Dinner with the girls. Actually, not girls any longer. We are women, deep in our thirties, forties, and fifties. Sitting around the table are lifelong friends, friends of a friend, and some just met for the first time. If you were looking on you would’ve never known. There was a feeling of camaraderie at the table. That’s what happens when everyone present is genuine. We are Christians each at our own level of Christianity but Christian nonetheless. That was the common thread that bound us and led way to a beautiful conversation.
Most of us at the table are mothers, mothers at different stages of our mothering. Our children ranged from age two to thirty and one is an honorary mother as she has her hand on many children. Me being the oldest mother was so surprised at what these young mothers experience and instinctively wanted to share some wisdom. One mother was concerned about her two-year-old and how he only knew one way to communicate, screaming. My response was, he’s two. I wanted her to know what she’s experiencing is normal. As she went on to tell her screaming story my heart ached for her. It was clear to me there was pressure to stop the screaming. Not just her own internal pressure but pressure from outside forces. My response remained, he’s two that’s what two-year-olds do. The good news is they grow up. My screamer is 30 and from time to time he still screams.
There was another lady that was taken back by the fact that my children are grown, roommates, and they like each other. She repeated it three times. I read between the lines and discerned her boys’ fight. If I remember correctly she has three, four if you count her “Jersey Boy” husband. Sweet lady. That night I didn’t get a chance to tell her my children fought and fought so much that years went by without them speaking. It broke my heart but I preached unconditional love and family first. Those words pulled them through two major breakdowns. Today they are stronger than ever, friends, and brothers that have each other’s back.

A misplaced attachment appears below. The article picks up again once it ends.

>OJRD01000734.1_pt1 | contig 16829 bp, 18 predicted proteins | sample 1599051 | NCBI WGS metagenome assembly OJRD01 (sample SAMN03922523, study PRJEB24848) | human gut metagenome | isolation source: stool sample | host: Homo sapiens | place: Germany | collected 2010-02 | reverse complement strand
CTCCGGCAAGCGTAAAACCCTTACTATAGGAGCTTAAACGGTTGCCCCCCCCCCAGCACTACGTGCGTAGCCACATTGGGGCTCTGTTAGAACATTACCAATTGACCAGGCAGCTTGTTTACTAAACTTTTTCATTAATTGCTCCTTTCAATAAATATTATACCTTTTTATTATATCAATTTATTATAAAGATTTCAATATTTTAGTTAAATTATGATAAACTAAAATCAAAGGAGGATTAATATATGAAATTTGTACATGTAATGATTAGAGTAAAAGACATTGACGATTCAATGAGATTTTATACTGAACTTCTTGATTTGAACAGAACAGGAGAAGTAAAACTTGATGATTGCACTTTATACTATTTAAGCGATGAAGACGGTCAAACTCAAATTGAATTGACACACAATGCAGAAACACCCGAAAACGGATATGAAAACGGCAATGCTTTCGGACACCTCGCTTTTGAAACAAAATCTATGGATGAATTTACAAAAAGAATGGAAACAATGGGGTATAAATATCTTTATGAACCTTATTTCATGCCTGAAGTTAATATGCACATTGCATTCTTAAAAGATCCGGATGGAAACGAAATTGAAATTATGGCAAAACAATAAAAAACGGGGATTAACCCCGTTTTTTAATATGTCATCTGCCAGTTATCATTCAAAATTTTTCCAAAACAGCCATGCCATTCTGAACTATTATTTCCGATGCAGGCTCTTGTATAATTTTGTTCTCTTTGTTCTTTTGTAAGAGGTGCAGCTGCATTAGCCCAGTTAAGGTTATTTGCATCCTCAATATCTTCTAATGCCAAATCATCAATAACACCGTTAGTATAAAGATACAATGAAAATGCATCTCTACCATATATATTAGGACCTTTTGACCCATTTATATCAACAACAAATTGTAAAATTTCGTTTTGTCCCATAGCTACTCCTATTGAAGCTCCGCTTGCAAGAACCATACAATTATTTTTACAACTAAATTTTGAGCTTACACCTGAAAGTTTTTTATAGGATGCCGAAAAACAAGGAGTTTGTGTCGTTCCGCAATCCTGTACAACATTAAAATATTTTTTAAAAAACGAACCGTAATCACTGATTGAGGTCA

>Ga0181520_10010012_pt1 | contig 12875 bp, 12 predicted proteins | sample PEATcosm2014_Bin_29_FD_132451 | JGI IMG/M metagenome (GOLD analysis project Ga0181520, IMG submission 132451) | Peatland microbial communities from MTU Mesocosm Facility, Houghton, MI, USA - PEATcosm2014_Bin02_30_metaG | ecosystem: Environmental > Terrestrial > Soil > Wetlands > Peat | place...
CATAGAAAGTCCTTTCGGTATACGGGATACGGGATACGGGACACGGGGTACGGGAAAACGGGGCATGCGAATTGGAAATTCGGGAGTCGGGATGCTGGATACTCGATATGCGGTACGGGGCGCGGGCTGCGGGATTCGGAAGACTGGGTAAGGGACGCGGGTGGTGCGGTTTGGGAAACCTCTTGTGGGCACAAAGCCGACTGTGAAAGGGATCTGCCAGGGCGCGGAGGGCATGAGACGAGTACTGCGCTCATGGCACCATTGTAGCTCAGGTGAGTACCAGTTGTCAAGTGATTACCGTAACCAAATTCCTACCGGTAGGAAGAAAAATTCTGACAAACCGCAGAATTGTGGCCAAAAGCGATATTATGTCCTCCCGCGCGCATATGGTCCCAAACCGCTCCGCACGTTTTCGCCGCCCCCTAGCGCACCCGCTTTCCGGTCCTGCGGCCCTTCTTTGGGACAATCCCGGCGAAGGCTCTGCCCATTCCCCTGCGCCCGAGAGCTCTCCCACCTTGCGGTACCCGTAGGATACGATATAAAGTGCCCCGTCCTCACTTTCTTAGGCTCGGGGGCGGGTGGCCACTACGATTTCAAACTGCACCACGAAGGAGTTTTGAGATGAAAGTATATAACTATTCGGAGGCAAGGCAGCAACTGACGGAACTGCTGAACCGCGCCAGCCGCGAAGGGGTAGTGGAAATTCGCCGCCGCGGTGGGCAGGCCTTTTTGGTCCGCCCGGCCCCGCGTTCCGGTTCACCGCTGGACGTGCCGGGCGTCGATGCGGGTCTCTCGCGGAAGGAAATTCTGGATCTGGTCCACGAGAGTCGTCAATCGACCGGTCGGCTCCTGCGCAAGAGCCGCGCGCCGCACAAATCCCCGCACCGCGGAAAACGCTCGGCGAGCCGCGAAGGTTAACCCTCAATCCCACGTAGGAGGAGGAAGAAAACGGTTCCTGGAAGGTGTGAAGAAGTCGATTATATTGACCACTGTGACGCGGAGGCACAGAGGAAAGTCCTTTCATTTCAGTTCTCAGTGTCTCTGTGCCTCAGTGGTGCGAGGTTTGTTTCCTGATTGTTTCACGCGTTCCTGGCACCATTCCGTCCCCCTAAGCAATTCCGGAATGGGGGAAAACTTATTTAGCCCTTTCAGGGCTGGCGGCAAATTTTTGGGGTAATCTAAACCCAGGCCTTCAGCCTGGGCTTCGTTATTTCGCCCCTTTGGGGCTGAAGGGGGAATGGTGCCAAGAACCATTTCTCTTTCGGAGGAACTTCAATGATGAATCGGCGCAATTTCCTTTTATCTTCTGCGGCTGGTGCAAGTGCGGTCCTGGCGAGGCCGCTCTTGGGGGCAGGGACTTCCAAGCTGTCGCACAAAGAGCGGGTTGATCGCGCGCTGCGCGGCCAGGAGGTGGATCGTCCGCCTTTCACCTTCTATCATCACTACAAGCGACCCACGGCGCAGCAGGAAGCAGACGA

There was another woman who was a little further on with her child-rearing. She has two daughters. The days of screaming and terrible twos are far removed. She has a twelve-year-old and one who will be college-bound soon. She shared good stories about her children which were refreshing since many pre-teen and teenage girls are annoying and full of attitude.
Last week I wrote about loving on your own terms. The same holds true for raising your children. Make your own rules don’t let society tell you what’s right, wrong, or what level your child should be on for their age. Choose what’s right for you. Mothers, give your children a little space and time to connect the dots. Don’t compare your baby to their siblings or other babies. Each child is an individual and uniquely made. They will each progress in their own time. I’m not suggesting you ignore signs of true disabilities but don’t drive yourself nuts. Remember, two-year-olds scream, your children will fight, as a matter of fact, older children fight and teenagers have attitudes and think they know everything. Peace and harmony take patience, practice, and time. Even with that, the peace is disrupted from time to time. Dads, are you getting this? This is for you too. (Insert Fatherhood where it reads Motherhood)
My Aunt provided this golden nugget as I was raising my very young hyper children, “Traci, in raising children you will have to pay either in the beginning or in the end, but pay you will. It’s cheaper in the beginning, so put the work and time in”. The best advice I received as a single mother. Always remember at the core your children must know that you love them unconditionally and want what’s best for them. Once they know that they will overcome and be productive members of society.
2 Replies to “Motherhood”
Beautiful insight at some ladies connecting together as a sisterhood. Wonderful 💜
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Ahh Angie, I”m all about.the sisterhood, it’s so important. 💞. I’m glad you liked it. I hope it moves you to love more.
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